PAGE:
Often enough we are confronted with historical facts and are asked to explain our role in them. “Where were you when . . ” or “What did your family do during . . ” is an often enough phrase during either classroom lectures or dinner parties. But the answers are not that simple for many of us. We didn’t know that action ‘x’ was going to cause ‘y’ or family member believing something way back when would be socially unacceptable for us today. That is the conflict Dennis Bock tries to show in his novel “The Ash Garden”
One morning toward the end of the summer they burned away my face, my little brother and I were playing on the back of the river that flowed past the eastern edge of our old neighbourhood, on the grassy floodplain that had been my people’s home and misery for centuries. It was there I used to draw mud pictures on Mitsou’s back with a wide-edge cherry switch, which I hid in a nearby hickory bush when it was time to go home. I liked its shape an how it felt in my hand, like a fine pen or paintbrush. I scooped ujp mud from the bank and shaped it into pictures of all sorts: trees, fishes, animals. The day my parents were killed I’d decided to paint my grandfather’s face. I had turned six just a few weeks earlier. Mitsou, my little brother was only four years old and three months.
I love the way Bock opens this complex novel with a quote from Goethe’s Faust: What is the path? There is no path. On into the unknown. This book basically deals with three people. A scientist who ran away from Nazi Germany and worked on the “Manhattan Project” for the U.S government. A young woman who flees fascism in Austria and is facing the unknown in North America. And then there is a young Japanese girl who witnesses a solitary plane flying overhead while she is playing on a riverbank in 1945. The three come together trying to come to grips with their own version of events of World War II.
After three weeks Anton went to Tokyo for a weekend to study the effects of months of relentless fire-bombing. He wanted to make a comparison. He needed to know that the bomb had put an end to a greater crime. The second morning he got himself looked at by an army doctor. For two weeks running there had been a pain behind his eyes, and he wasn’t sleeping. That, and the nightmares, he would report. He would ask for something to control the pain. As he sat, waiting for his consultation, he met one of the men who’d flown in that very plane. The man’s arms were full of souvenirs. He seemed to be on the move. These knick-knacks would mean a lot to him, he said, some years down the line. He was on his way home. just a quick checkup before going stateside.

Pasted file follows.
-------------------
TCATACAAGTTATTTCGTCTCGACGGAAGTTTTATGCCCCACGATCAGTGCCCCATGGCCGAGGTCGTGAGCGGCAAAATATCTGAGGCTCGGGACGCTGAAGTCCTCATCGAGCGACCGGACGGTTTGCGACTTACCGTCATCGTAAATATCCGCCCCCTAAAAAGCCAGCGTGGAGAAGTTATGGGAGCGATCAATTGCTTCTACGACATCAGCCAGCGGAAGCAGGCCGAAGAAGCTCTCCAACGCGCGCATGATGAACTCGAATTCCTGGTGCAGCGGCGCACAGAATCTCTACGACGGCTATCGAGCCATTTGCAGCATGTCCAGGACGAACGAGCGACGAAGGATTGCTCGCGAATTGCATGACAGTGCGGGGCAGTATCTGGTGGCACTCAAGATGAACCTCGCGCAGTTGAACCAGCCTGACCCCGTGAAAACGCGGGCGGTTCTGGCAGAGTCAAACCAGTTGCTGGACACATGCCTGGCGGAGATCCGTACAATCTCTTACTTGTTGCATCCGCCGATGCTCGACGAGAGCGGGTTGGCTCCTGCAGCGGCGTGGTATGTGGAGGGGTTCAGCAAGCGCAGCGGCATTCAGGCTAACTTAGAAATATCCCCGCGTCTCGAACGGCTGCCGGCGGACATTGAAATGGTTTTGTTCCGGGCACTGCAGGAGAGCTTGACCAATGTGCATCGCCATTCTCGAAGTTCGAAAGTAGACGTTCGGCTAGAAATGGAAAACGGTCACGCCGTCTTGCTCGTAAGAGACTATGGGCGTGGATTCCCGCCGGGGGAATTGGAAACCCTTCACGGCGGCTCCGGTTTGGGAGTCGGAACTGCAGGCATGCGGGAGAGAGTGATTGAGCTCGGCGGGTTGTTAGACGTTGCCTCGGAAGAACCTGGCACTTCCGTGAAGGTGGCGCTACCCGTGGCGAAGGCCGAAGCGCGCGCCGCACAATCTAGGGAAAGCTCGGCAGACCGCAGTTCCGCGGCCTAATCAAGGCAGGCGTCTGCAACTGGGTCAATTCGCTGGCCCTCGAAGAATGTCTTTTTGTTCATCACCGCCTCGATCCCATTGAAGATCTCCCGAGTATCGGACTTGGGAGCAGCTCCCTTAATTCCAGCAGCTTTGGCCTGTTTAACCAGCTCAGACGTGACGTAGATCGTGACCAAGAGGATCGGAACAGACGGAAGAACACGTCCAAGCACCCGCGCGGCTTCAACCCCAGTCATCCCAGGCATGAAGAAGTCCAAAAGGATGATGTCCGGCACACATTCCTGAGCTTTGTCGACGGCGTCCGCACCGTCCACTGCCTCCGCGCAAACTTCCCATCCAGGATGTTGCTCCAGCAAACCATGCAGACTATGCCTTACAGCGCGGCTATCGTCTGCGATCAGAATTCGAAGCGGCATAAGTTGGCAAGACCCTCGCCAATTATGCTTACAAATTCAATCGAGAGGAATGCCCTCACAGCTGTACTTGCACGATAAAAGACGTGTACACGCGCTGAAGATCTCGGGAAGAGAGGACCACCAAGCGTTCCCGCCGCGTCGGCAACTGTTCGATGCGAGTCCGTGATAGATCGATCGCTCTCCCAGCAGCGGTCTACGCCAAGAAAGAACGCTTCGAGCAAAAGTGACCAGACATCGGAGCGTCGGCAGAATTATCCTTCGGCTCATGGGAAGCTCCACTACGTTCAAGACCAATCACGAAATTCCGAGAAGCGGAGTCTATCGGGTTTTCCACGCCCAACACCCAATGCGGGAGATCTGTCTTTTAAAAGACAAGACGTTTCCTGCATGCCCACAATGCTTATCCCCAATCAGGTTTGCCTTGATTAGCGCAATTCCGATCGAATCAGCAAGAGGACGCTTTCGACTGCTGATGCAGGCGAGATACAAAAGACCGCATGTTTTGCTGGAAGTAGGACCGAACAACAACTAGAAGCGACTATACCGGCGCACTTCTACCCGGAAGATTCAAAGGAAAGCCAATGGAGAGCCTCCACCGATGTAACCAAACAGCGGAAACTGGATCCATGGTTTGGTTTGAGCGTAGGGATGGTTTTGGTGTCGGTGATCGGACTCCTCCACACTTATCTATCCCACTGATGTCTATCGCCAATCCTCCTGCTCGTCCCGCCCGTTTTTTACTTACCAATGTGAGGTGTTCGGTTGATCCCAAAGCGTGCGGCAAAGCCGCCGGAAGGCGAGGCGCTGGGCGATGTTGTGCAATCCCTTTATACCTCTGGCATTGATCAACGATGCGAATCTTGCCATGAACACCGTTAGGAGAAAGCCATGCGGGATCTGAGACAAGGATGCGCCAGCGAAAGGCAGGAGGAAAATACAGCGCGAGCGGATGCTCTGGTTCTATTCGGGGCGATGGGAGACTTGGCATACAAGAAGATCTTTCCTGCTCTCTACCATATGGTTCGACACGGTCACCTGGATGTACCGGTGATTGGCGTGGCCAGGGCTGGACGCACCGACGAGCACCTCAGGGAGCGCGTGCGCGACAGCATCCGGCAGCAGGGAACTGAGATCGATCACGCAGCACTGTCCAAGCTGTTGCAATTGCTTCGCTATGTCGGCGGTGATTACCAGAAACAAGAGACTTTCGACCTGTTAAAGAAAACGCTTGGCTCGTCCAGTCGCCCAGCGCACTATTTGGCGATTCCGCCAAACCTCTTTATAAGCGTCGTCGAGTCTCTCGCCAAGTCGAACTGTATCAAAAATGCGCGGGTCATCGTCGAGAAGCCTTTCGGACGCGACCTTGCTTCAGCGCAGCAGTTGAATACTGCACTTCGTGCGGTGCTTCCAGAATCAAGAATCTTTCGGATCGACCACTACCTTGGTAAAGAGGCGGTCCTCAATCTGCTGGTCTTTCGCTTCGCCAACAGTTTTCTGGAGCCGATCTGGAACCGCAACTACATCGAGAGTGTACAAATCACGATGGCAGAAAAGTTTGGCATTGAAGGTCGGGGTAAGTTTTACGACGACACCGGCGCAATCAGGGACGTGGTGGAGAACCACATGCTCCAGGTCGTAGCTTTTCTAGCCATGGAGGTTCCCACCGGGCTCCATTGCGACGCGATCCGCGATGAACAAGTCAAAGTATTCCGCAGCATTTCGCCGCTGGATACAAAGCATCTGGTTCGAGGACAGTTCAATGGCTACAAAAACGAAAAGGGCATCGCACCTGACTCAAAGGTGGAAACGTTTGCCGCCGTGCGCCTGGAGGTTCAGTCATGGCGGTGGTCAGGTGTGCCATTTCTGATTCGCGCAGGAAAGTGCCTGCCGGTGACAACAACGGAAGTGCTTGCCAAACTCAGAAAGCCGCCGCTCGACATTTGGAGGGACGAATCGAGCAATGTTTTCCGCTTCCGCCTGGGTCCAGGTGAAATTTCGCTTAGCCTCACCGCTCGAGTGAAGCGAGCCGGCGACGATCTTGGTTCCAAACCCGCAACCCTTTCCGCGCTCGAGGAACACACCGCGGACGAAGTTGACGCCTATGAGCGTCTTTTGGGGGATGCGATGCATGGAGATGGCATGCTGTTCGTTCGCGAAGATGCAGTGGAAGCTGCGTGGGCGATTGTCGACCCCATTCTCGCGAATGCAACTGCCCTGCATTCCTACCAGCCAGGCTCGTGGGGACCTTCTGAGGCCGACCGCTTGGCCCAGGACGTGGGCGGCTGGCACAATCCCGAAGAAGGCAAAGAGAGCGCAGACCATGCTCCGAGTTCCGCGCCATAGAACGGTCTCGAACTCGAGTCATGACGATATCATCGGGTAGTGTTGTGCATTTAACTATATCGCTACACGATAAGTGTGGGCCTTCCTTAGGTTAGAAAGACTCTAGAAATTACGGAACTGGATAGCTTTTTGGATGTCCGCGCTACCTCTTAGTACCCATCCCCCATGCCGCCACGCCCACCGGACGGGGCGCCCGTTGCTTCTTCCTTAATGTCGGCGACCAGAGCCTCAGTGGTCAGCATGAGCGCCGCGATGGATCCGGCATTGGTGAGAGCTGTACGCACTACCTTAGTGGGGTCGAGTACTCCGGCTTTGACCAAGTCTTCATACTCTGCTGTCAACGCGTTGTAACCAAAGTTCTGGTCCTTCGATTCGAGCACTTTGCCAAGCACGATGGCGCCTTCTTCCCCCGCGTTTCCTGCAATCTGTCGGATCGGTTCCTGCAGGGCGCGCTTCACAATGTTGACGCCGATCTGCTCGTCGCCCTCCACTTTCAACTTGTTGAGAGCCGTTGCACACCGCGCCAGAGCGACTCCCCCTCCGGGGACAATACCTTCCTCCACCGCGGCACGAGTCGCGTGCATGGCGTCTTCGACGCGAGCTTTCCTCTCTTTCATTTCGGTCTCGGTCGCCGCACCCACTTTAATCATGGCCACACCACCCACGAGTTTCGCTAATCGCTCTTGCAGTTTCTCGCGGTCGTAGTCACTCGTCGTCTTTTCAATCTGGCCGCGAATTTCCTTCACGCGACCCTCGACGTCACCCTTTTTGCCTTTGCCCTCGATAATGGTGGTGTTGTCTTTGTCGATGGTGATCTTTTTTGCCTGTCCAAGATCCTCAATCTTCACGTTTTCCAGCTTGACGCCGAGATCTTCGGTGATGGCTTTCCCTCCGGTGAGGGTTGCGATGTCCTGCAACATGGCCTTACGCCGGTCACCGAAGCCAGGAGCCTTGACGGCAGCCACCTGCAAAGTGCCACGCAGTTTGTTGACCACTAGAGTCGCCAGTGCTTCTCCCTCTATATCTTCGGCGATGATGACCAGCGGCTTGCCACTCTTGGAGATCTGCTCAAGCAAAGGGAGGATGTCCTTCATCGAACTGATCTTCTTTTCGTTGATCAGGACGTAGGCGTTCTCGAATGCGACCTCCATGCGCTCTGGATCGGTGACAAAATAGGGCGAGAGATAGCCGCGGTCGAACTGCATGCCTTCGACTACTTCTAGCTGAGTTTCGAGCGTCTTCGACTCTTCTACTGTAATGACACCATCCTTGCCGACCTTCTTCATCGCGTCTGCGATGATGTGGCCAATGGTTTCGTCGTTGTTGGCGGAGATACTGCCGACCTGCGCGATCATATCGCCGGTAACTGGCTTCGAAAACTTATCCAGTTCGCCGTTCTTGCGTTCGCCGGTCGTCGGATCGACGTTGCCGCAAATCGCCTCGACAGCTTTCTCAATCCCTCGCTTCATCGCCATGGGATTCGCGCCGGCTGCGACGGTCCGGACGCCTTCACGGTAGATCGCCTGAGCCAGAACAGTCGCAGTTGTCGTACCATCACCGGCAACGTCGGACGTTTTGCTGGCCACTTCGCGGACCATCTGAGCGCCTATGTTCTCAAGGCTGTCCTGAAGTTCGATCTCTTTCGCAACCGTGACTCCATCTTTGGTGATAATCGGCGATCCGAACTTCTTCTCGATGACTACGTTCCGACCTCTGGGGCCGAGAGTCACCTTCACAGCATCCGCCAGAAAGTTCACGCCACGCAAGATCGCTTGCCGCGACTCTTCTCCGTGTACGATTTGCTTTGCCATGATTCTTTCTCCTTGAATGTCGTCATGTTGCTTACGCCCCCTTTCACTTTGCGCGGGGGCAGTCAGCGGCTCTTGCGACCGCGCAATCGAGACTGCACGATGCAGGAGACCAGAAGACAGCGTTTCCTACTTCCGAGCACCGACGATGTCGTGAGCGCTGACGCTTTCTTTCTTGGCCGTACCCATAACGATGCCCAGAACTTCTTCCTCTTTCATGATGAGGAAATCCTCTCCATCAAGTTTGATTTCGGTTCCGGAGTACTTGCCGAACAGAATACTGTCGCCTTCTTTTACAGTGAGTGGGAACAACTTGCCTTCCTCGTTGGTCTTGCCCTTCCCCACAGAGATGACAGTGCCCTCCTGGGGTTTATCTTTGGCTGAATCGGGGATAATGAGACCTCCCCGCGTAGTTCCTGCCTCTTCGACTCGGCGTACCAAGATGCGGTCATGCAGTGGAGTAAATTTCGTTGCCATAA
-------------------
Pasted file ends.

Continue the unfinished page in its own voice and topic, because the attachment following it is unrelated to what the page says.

“This is one hell of a place,” he said, the statement accompanied by a suspicious wink. One that might have been meant to indicate the ancient intricacies of Oriental prostitution, or the exquisite mystery of Japanese gardens; Anton couldn’t be sure.
The man had the drifting eye of a hungry tourist. “Jesus,” he said. “I’ll never be able to understand this whole business, though.”
This isn’t a novel for everybody. It weaves a complex story line that sometimes asks more questions in the reader’s mind than it answers. But it is good literature. A reader should consider their person histories a little closer after getting through this book and wonder what is truth and fiction in their lives today.
Maybe she was dying, she thought for the first time in her life. Maybe she already was dead. The mind holding on a few moments longer, able to observe the tide lowering as life was drained from her body. Maybe this was death’s great secret, its one last offering to the passing soul.
But she knew she was not dead when the fingers began to throb again. All the blood that had been absent seemed to rush outwards on the verge of exploding, filling her fingers with pain. She lost all desire to understand the mystery of this condition, consumed as she was by the fire it had sparked. She did not want to solve the riddle. Just that it would stop. That was all she needed. That would be enough. And slowly – as though someone had been listening, waiting for this simple request. Please Make it stop – the burning sensation cooled by degrees and her hands again became hers.
While a complex book, The Ash Garden by Dennis Bock is read that causes a reader to carefully consider their histories and their lives. It is a great piece of literature.